“Fresh”: A Review

As an intern with The Non-GMO project this fall I have begun to notice that the US food chain from farmer to consumer is much more complex than I originally thought.   I decided to do a little research to uncover the complexities and have come across many films on this issue including Food Inc., The Future of Food and Fresh. I have found that all of these films are informative on the problems which arise from the industrialization of food, however Fresh seems to be the best example of a film that focuses on the potential solutions fromfresh-the-movie all aspects of the food chain (farmer, distributer, retailer and consumer).  The film coherently outlines the risks of our current food system including food contamination, environmental pollution, depletion of natural resources, and health consequences.  In addition, it strongly emphasizes the alternatives to the system.  Fresh demonstrates how individuals and communities across the nation are choosing different modes of food production and consuming, ranging from a medium sized organic farm (Joel Salatin), to an urban farmer (Will Allen), to a super market owner who sells primarily local products (David Ball).  While Fresh does not directly address GMOs in our food system, I would still recommend the film to anyone who is interested in finding out just how your food gets from farm to fork.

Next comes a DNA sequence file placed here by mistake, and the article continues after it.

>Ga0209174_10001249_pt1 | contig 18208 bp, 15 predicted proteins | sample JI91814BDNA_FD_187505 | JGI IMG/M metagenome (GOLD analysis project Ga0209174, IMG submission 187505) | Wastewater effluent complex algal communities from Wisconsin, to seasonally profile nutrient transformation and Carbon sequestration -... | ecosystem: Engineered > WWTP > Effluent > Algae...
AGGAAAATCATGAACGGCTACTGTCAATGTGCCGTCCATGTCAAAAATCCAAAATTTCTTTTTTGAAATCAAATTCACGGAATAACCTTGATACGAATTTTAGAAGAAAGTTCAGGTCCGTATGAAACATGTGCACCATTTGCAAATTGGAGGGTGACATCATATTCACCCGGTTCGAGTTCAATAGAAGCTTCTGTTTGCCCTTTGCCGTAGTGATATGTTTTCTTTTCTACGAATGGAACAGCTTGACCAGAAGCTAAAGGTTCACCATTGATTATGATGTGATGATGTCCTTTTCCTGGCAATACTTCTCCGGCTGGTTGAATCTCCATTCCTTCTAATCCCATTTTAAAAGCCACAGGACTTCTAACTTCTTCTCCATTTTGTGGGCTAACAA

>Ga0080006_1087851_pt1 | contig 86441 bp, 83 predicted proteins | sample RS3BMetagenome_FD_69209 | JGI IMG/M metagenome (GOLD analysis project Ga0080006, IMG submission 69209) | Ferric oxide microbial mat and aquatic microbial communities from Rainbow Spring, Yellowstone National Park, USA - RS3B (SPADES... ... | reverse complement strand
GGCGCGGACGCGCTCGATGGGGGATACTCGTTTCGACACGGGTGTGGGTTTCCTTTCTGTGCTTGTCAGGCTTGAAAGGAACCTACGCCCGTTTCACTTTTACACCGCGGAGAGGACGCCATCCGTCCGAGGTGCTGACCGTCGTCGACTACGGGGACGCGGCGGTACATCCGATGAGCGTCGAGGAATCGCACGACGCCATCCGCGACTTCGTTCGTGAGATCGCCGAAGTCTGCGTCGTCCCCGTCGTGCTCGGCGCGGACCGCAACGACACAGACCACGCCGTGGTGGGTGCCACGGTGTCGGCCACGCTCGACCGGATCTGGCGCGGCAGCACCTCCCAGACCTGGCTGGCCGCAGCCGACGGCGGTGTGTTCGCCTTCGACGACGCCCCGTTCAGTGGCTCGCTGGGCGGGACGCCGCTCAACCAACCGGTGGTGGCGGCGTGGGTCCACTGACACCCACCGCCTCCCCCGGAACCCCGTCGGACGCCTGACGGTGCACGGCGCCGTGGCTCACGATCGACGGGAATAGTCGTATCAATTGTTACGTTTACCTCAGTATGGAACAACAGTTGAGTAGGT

For more information on the film and trailers visit the official website at http://www.freshthemovie.com/.

Fresh is a film by Sofia joanes made in 2009.

“If Food Inc. was your wake up call, Fresh, The Movie is your call to action. Fresh’s strength is that it shows the incredible creativity of individuals who are devoting their lives to producing food differently.”

– EcoSalon.com

Posted by Halley Everall, Administrative Intern for The Non-GMO Project.  Halley is currently a senior at Scripps College, with a dual major in Humanities and French with an emphasis in Environmental Studies.